Working SXSW (And How I Will Be Hired)

SXSWi at the Austin Convention Center

SXSW Interactive is now over and with it comes a big long exhale. For those who were here who I saw, it is always good to catch up and meet new people. For those I missed, let’s connect online somewhere.

This year I came with one goal in mind: to find a job. I didn’t come for the parties. I didn’t come for the constant, lame fist pumping and business card sluttery. I came to find a job. To that end, I did not get a badge. That may seem counter-intuitive but, in fact, worked tremendously in my favor. Every day of the event, I tracked down people who I thought could help me in some way. Shameless? Perhaps. The reality is that karma is always something that goes around.

Photo by AllAboutGeorge on Flickr

I’m not about to do the namedrop thing where I list everyone I talk to. That’s lame and it’s really no one’s business but mine. But what I do want to address what I do because, as much as I have been a public face, there are a lot of public faces and it’s become clear over the past few months that a lot of people really have no idea what I do or what I want to do. They want to help, but when all I can be introduced to an executive at a company as, “a really famous blogger,” then there is a disconnect in my own personal messaging. As more companies are discovering that I am on the market, they really want to know what I’m about.

In short, my official bio can be summed up as: “I am a business-savvy author and PHP developer who has led development teams, managed technical product lifecycles and have built up enough social capital and marketing prowess to put any agency to shame.”

In greater detail, I come from a PHP development background having coded for the last 10 years. I still do that. As part of that, I have been part of the WordPress community as a core contributor for years and have built a reputation as a high-end WordPress “data guy” (as opposed to a design guy). I build plugins and do architecture stuff, for the uninitiated. I have led development teams. Remotely. Which is hard to do. We built products for the internal growth, analytics and monitoring of our company and for our investors. Very nimble, very small, very distributed teams.

Somewhere in the past five years, I became a marketer. Not really because I don’t have a degree in communications and I don’t really do marketing. But I know how to do marketing well and can run circles around Agency types who like to ask, “Do you have Agency experience?” and then don’t want to talk because I don’t. Son, I could school your entire Agency.

I came to SXSW to find a job. Specifically, I came to find a job in Austin or a job where I could at least move to Austin. I have several solid leads from the resulting conversations and introductions. I did it by being real and not trying to be someone bigger than I am. I did it by acknowledging my own strengths. And my own weaknesses. I didn’t get caught up in the scene. It’s a distraction.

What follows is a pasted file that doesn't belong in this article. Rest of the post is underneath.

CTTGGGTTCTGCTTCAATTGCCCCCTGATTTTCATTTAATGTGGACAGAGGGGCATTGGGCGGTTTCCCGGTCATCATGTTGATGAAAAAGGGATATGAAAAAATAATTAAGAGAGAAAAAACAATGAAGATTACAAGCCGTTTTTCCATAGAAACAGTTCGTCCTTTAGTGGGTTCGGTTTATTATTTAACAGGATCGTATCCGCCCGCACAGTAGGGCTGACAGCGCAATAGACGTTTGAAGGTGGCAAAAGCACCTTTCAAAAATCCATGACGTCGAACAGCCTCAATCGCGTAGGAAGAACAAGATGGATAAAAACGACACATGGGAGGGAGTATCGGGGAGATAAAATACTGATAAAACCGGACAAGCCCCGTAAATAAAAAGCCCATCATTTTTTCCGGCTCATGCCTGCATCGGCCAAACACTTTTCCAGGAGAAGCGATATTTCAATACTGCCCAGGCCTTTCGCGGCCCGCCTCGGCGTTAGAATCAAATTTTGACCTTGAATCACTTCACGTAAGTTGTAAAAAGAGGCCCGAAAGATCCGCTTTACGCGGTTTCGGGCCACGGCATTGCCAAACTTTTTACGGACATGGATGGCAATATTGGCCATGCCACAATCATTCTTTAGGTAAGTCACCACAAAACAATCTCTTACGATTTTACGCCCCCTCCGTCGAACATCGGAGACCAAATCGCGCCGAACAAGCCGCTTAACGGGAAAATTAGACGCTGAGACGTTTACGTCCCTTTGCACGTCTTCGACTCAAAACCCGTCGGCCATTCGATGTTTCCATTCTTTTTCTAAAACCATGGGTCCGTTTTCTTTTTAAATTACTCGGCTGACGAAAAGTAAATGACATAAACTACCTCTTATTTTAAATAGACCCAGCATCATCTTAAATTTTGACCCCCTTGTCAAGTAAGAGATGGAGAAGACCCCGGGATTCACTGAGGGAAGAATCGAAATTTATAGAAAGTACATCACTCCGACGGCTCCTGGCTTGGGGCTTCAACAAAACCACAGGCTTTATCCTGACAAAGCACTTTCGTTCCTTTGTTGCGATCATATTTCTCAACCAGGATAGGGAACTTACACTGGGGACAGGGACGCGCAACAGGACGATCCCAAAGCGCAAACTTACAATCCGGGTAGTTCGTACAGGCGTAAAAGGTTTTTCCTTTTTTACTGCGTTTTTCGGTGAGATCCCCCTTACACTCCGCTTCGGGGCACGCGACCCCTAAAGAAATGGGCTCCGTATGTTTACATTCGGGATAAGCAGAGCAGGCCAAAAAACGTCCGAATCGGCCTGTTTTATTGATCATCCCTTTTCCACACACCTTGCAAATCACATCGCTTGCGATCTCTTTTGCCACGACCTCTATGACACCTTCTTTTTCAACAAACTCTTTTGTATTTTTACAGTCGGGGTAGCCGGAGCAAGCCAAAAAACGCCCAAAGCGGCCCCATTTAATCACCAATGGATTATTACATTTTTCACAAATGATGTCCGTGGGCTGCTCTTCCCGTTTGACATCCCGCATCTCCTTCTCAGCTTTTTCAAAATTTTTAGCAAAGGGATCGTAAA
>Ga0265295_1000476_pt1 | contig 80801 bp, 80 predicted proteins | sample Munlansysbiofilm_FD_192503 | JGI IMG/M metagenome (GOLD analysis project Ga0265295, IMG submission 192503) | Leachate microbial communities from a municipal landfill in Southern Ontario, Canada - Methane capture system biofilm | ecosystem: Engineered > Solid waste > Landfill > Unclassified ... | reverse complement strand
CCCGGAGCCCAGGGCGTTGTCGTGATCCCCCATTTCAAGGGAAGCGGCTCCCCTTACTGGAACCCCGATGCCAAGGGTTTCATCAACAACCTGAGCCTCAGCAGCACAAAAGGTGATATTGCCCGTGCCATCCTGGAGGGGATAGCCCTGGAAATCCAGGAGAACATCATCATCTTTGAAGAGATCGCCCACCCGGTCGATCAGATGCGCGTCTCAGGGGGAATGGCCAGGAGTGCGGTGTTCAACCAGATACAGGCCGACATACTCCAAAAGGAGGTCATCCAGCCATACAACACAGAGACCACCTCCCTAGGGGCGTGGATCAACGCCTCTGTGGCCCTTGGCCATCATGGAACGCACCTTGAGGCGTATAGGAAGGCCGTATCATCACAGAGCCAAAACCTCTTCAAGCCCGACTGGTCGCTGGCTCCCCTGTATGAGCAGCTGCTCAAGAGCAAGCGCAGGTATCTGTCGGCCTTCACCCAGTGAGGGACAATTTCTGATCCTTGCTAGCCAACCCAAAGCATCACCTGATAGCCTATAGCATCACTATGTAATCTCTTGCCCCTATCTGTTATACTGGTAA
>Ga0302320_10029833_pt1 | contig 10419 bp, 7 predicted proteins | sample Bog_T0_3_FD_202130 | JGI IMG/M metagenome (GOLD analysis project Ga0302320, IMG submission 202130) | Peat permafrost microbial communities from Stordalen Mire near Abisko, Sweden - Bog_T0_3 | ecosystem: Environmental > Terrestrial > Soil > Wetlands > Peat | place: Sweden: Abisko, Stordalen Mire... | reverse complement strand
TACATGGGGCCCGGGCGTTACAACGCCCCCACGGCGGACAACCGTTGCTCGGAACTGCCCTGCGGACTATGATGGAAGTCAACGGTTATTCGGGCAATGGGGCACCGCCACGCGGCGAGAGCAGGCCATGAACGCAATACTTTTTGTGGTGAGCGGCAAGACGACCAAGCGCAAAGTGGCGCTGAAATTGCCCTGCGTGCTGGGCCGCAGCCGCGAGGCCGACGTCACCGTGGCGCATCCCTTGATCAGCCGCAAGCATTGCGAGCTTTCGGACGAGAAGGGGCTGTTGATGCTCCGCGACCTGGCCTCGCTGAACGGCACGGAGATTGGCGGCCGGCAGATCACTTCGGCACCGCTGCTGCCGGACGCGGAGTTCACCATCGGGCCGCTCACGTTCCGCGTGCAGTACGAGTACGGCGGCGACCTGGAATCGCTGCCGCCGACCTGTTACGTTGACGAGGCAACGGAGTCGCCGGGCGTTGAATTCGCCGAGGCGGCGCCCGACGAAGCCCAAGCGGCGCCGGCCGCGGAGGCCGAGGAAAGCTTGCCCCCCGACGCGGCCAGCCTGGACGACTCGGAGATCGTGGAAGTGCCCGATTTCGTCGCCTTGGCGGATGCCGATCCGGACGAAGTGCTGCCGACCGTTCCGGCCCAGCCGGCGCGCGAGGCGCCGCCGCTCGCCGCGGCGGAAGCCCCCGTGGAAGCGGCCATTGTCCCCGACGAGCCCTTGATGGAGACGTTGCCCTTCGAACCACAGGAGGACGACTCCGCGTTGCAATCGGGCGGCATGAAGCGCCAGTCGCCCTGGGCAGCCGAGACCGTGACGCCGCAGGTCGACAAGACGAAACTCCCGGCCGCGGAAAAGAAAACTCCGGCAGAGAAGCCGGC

As a result, for the first time in four years, my SXSW experience was better during the day than at night during all the parties.

I don’t know if I will find the technical job with a business and public-side interface that I’m looking for. But I do know that there are people now who know that I can run a development team to build a kickass product that is going to need the grassroots, public-facing social capital that I’ve built up. I think I met a few this week. Here’s to hoping.

How to get a Great Tech Job

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This post is a guest post from Sandy Smith, a hiring manager and PHP developer at Forum One Communications in Alexandria, VA. It was originally an email to a mailing list in response to a job ad posted by a recruiter. The job requisition was worded in such a way to make it sound like the recruiter wanted someone with every web-tech skill and a “mastery” of it for about $75,000 (USD), a salary that is extremely low in the Washington, D.C. area. His response was so good that I asked if I could reprint it. He obliged. Follow Sandy on Twitter at @SandyS1 or at his blog.

So, random thoughts from a hiring manager, speaking entirely for myself, not for my company (My team has no open positions, though Forum One is hiring):

1) This is perhaps not the best job ad in history but it is not that bad. “Mastery” is a very vague word, and nobody wants to advertise for someone who’s “mediocre” at PHP, etc. So cut them a little slack that word, which seems to be the big problem for most people.

2) Learn to read job ads for what they really want. They almost all must pass through an HR person who is NOT a programmer, and sometimes vetted language is helpfully “punched up” by some editor before going out, not realizing they’re effectively changing the requirements by using more “positive” and “colorful” language. I’m going to use “needless” “quotes” some more, “here.”